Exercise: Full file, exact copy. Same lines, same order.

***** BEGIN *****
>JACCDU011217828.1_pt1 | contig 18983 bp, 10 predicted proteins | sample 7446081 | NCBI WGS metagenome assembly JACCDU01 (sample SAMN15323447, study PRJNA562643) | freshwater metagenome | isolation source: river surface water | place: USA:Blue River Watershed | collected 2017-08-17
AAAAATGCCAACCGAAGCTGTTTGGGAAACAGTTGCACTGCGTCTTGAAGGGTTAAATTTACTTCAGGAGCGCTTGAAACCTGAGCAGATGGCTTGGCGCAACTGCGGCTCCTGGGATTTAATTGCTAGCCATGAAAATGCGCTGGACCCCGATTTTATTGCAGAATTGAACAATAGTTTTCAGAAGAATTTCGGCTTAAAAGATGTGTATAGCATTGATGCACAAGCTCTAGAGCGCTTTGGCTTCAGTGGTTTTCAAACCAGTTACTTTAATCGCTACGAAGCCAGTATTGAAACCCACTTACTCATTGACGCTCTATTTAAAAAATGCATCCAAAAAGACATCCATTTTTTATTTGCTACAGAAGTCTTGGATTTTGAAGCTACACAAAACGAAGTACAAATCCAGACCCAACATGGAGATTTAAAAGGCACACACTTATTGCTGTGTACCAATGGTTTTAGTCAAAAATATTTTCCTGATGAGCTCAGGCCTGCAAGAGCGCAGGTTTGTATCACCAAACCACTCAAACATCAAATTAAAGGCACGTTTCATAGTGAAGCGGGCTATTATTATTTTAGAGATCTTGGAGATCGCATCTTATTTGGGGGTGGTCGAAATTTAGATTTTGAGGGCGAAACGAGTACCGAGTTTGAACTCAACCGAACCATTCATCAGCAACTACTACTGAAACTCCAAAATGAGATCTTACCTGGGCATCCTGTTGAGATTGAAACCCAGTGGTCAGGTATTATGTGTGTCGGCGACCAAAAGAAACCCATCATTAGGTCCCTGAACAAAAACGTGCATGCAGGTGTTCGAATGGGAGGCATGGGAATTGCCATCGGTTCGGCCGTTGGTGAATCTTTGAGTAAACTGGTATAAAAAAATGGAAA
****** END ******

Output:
>JACCDU011217828.1_pt1 | contig 18983 bp, 10 predicted proteins | sample 7446081 | NCBI WGS metagenome assembly JACCDU01 (sample SAMN15323447, study PRJNA562643) | freshwater metagenome | isolation source: river surface water | place: USA:Blue River Watershed | collected 2017-08-17
AAAAATGCCAACCGAAGCTGTTTGGGAAACAGTTGCACTGCGTCTTGAAGGGTTAAATTTACTTCAGGAGCGCTTGAAACCTGAGCAGATGGCTTGGCGCAACTGCGGCTCCTGGGATTTAATTGCTAGCCATGAAAATGCGCTGGACCCCGATTTTATTGCAGAATTGAACAATAGTTTTCAGAAGAATTTCGGCTTAAAAGATGTGTATAGCATTGATGCACAAGCTCTAGAGCGCTTTGGCTTCAGTGGTTTTCAAACCAGTTACTTTAATCGCTACGAAGCCAGTATTGAAACCCACTTACTCATTGACGCTCTATTTAAAAAATGCATCCAAAAAGACATCCATTTTTTATTTGCTACAGAAGTCTTGGATTTTGAAGCTACACAAAACGAAGTACAAATCCAGACCCAACATGGAGATTTAAAAGGCACACACTTATTGCTGTGTACCAATGGTTTTAGTCAAAAATATTTTCCTGATGAGCTCAGGCCTGCAAGAGCGCAGGTTTGTATCACCAAACCACTCAAACATCAAATTAAAGGCACGTTTCATAGTGAAGCGGGCTATTATTATTTTAGAGATCTTGGAGATCGCATCTTATTTGGGGGTGGTCGAAATTTAGATTTTGAGGGCGAAACGAGTACCGAGTTTGAACTCAACCGAACCATTCATCAGCAACTACTACTGAAACTCCAAAATGAGATCTTACCTGGGCATCCTGTTGAGATTGAAACCCAGTGGTCAGGTATTATGTGTGTCGGCGACCAAAAGAAACCCATCATTAGGTCCCTGAACAAAAACGTGCATGCAGGTGTTCGAATGGGAGGCATGGGAATTGCCATCGGTTCGGCCGTTGGTGAATCTTTGAGTAAACTGGTATAAAAAAATGGAAA